Stabbed in the back: Confronting back pain in an overtreated society.
Article Type: Book review
Subject: Books (Book reviews)
Author: Chhabra, H.S.
Pub Date: 07/01/2010
Publication: Name: Indian Journal of Medical Research Publisher: Indian Council of Medical Research Audience: Academic Format: Magazine/Journal Subject: Biological sciences; Health Copyright: COPYRIGHT 2010 Indian Council of Medical Research ISSN: 0971-5916
Issue: Date: July, 2010 Source Volume: 132 Source Issue: 1
Topic: NamedWork: Stabbed in the Back: Confronting Back Pain in an Overtreated Society, 1st ed. (Nonfiction work)
Persons: Reviewee: Hadler, Nortin M.
Accession Number: 237135666
Full Text: Stabbed in the back: Confronting back pain in an overtreated society, 1st ed., N.M. Hadler (The University of North Carolina Press, USA) 2009. 224 pages. Price: US$ 25.00 ISBN 978-0-8078-3348-3

In this book Nortin M. Hadler gives an insight into the very common problem of backache. As per the author "To live a year without a backache is abnormal. It is an intermittent predicament in life."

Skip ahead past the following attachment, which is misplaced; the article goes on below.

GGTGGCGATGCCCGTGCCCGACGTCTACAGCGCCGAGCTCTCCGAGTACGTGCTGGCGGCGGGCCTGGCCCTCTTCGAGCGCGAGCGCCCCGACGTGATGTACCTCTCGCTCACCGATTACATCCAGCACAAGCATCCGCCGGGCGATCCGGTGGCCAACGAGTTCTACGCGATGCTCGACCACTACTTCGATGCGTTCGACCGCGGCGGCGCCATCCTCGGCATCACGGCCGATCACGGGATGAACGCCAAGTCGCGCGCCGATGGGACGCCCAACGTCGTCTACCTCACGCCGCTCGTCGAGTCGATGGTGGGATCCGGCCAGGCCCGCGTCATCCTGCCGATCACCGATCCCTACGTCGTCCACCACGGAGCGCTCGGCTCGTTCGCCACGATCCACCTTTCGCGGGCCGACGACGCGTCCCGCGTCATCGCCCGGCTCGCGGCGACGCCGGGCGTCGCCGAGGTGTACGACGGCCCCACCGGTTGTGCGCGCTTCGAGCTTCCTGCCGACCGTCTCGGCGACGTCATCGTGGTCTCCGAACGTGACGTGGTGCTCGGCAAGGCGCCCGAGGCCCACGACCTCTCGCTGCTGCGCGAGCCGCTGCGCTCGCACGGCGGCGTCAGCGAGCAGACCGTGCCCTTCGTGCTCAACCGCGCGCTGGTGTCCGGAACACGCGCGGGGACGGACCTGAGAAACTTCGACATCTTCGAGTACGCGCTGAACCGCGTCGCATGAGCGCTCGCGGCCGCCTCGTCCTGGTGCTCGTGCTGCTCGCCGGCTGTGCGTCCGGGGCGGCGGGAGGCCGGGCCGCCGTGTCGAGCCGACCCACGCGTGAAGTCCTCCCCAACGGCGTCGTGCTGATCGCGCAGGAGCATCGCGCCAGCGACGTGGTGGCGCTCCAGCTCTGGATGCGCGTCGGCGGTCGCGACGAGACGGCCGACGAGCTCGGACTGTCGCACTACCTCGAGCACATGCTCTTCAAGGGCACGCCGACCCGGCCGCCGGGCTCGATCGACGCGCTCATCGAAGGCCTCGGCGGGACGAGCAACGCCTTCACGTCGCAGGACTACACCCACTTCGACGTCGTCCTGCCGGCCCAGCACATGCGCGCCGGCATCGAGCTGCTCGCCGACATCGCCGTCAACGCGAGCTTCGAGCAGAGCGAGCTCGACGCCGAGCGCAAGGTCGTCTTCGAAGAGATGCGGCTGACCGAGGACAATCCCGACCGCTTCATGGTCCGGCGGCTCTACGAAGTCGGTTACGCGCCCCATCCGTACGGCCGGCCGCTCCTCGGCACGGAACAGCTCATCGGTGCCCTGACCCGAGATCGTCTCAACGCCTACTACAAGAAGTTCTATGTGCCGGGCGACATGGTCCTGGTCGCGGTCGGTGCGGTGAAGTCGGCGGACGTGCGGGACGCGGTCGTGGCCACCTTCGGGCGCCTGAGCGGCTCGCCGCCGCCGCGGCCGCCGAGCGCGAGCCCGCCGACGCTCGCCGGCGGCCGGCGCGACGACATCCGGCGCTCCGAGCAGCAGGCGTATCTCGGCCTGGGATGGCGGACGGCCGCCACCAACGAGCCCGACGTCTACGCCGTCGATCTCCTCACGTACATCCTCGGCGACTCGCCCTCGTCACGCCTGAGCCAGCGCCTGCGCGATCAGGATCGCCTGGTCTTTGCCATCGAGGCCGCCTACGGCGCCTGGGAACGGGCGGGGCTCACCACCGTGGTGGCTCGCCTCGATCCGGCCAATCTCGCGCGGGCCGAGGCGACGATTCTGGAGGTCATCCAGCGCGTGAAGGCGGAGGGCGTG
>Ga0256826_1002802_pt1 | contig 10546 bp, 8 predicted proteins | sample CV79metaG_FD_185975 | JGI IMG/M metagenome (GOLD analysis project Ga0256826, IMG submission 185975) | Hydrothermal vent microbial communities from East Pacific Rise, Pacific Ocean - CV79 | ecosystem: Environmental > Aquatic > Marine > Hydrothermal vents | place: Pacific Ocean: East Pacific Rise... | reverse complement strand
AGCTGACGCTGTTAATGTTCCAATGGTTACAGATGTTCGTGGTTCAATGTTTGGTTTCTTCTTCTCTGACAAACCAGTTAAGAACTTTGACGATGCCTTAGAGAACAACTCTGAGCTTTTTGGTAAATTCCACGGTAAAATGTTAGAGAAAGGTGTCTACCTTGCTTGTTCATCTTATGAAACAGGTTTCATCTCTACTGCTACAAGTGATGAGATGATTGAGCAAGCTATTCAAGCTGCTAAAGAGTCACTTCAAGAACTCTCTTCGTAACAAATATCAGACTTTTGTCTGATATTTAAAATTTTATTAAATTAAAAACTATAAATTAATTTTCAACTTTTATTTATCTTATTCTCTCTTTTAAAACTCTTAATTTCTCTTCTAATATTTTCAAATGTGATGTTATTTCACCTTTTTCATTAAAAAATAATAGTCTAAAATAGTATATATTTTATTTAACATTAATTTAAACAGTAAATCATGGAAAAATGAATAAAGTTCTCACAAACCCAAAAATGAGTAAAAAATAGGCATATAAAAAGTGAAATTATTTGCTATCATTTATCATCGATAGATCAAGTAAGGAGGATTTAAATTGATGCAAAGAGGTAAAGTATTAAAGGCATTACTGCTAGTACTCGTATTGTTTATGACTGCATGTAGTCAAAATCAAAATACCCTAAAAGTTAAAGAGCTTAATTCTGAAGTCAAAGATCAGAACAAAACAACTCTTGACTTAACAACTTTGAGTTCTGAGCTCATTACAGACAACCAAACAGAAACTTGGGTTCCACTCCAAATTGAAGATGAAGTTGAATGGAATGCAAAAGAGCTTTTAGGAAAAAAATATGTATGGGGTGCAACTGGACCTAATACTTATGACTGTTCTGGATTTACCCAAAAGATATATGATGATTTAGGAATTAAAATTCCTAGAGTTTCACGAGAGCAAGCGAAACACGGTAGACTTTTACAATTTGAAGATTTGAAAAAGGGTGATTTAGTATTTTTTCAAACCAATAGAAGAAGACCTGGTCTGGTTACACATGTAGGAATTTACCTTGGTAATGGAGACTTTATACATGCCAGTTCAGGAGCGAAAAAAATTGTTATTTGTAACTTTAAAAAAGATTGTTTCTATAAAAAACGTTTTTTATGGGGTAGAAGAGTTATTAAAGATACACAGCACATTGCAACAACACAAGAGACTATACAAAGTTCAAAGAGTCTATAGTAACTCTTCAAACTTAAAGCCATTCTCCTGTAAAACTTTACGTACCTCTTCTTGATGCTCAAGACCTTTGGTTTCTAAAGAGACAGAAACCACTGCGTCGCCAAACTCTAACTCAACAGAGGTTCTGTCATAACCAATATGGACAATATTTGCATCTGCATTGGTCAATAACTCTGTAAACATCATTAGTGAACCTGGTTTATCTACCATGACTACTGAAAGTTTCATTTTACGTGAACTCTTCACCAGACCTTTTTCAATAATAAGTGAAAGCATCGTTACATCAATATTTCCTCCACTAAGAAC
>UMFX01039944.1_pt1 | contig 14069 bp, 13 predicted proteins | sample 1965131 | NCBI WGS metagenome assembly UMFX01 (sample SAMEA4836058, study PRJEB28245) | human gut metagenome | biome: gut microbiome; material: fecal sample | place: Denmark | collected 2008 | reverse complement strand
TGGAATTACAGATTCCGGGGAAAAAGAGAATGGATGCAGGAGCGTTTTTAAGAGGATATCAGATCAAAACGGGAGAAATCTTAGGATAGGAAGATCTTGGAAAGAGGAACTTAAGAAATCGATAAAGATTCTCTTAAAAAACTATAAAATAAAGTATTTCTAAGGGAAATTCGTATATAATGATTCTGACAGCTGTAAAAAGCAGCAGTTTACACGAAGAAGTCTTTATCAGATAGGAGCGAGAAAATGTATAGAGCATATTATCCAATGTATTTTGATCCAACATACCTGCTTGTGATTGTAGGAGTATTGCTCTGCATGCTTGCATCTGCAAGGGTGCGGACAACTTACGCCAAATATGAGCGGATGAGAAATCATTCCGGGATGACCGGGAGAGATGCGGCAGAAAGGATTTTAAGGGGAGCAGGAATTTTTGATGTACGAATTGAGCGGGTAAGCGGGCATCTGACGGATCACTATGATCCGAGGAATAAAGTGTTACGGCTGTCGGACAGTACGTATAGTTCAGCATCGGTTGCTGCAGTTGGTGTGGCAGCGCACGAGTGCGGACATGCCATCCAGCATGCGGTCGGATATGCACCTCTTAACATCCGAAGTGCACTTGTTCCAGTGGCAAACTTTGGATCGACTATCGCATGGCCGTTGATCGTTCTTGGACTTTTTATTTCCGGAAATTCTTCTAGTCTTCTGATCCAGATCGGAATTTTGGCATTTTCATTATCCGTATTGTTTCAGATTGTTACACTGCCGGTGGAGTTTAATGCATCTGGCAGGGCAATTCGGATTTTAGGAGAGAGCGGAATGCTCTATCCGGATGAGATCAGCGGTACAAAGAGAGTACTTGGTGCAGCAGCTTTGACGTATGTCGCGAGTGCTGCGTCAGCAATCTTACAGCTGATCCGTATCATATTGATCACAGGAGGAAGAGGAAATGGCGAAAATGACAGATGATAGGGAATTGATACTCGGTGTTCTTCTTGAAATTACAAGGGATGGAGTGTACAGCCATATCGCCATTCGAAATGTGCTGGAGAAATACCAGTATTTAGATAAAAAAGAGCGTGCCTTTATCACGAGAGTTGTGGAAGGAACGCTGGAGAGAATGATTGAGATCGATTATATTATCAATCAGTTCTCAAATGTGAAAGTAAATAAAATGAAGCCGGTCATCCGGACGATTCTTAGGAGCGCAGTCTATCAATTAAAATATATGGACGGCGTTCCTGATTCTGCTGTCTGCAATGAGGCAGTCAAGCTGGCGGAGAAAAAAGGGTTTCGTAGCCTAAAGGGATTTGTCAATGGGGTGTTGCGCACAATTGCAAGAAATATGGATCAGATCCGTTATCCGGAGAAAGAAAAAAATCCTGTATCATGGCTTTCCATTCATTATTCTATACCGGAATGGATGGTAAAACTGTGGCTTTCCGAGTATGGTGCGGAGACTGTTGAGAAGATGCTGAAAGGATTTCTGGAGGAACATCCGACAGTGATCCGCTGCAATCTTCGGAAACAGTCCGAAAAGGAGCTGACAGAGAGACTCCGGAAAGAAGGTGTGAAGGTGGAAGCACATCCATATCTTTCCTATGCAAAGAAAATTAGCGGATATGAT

The initial chapters deal with the history of regional back pain, causes and some of its more frequent complications, particularly nerve compression. The author tries to bring out how we are still uncertain of our understanding of the causes and treatment of back pain and how legacies from the past influence our clinical thinking and public health policies. Community epidemiology provides insight into the contribution of psychosocial confounders in chronic back pain and the role of coping in management. As per the author fibromyalgia, better termed as chronic widespread pain, is a social construction. It is the suffering consequent to uncertainties due to the pain, rather than the pain itself, that leads such people to seek medical care. Hence the suffering demands recognition and care.